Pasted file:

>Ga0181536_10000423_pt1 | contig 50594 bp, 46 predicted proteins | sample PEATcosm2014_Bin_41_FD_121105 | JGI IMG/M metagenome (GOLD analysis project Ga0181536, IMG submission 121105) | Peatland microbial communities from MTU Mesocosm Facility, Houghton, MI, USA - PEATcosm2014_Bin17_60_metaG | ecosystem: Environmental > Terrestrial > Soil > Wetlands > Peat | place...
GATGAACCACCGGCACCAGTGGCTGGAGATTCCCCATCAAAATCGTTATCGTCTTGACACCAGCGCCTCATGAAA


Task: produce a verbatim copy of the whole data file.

>Ga0181536_10000423_pt1 | contig 50594 bp, 46 predicted proteins | sample PEATcosm2014_Bin_41_FD_121105 | JGI IMG/M metagenome (GOLD analysis project Ga0181536, IMG submission 121105) | Peatland microbial communities from MTU Mesocosm Facility, Houghton, MI, USA - PEATcosm2014_Bin17_60_metaG | ecosystem: Environmental > Terrestrial > Soil > Wetlands > Peat | place...
GATGAACCACCGGCACCAGTGGCTGGAGATTCCCCATCAAAATCGTTATCGTCTTGACACCAGCGCCTCATGAAA